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Lifestyle Changes Can Reduce Incidence of Diabetes

Study suggests metformin also leads to weight loss and reduced diabetes after 10 years

THURSDAY, Oct. 29 (HealthDay News) -- Lifestyle changes and metformin lead to weight loss and a reduced incidence of diabetes in high-risk individuals that is maintained for 10 years, according to a study published online Oct. 29 in The Lancet.

William C. Knowler, M.D., from the National Institute of Diabetes and Digestive and Kidney Diseases in Phoenix, and colleagues analyzed 10-year follow-up data from a clinical trial of adults at high risk of diabetes who had been randomly assigned to placebo, an intensive lifestyle intervention, or metformin. Long-term follow-up data was available for 910 patients from the lifestyle group, 924 from the metformin group, and 932 were from the original placebo group.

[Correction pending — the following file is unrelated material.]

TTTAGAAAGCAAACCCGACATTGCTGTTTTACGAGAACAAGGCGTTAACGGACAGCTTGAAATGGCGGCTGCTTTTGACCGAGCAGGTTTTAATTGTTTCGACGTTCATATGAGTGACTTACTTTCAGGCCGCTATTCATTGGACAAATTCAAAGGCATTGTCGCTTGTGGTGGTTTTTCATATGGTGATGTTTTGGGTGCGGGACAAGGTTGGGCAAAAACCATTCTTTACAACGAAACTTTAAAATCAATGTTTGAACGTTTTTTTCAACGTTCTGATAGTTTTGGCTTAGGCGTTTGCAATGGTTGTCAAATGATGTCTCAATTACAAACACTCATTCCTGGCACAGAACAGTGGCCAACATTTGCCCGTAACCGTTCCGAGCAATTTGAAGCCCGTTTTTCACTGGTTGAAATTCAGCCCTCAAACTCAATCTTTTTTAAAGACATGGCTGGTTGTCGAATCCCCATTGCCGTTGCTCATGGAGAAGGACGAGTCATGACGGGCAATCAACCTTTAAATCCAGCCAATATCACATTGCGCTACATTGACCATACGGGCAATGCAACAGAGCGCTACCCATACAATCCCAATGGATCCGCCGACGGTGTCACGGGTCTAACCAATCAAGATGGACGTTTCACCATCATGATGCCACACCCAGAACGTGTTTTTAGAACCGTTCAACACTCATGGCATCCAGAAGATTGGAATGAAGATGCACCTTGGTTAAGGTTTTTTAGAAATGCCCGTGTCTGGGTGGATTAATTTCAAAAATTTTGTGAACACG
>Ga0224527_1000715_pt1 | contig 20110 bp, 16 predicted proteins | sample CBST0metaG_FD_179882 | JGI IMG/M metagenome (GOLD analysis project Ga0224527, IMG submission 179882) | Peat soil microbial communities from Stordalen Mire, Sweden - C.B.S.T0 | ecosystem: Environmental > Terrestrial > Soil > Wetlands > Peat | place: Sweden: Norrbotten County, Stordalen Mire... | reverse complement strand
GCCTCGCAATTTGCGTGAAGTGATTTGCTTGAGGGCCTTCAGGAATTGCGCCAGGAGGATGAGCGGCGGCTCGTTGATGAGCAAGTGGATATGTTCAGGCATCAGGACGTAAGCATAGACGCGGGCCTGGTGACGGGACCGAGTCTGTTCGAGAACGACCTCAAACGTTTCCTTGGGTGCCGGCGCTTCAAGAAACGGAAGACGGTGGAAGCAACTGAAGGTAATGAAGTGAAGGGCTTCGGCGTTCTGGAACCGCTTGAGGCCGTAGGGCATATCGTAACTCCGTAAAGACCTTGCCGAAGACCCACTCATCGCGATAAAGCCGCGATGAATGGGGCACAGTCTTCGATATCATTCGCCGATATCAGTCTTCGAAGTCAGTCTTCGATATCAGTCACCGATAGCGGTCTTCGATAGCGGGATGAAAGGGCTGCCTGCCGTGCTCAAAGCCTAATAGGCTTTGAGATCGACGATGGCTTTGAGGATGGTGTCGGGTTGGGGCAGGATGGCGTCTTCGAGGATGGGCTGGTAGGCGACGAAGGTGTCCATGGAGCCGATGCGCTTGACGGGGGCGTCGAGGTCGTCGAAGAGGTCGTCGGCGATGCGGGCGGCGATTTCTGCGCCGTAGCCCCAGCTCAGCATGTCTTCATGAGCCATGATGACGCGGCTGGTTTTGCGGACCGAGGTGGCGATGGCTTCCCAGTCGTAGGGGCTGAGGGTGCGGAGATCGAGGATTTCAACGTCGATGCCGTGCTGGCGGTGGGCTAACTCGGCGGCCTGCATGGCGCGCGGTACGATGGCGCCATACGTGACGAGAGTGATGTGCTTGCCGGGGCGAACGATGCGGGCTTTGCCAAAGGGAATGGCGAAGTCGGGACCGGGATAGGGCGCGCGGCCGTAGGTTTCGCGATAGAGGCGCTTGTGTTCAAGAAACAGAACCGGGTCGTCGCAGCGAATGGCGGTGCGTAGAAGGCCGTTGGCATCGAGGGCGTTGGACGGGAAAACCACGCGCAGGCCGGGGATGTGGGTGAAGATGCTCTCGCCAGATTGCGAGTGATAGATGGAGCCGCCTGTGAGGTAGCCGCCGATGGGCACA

The researchers found that since the last follow-up after 2.8 years, the lifestyle group lost, then partially regained the weight, while the metformin group maintained their modest weight loss. Per 100 person-years, diabetes incidence was 4.8 for lifestyle intervention, 7.8 for metformin, and 11.0 for placebo; however, incidence rates since the last follow-up were similar at 5.9, 4.9, and 5.6 per 100 person-years, respectively. Diabetes incidence on long-term follow-up was 34 percent lower for the lifestyle group and 18 percent lower for the metformin group, compared with the placebo group.

"During follow-up after the Diabetes Prevention Program, incidences in the former placebo and metformin groups fell to equal those in the former lifestyle group, but the cumulative incidence of diabetes remained lowest in the lifestyle group," Knowler and colleagues conclude. "Prevention or delay of diabetes with lifestyle intervention or metformin can persist for at least 10 years."

Lipha (Merck-Sante) provided medicines, and LifeScan donated materials for the study.

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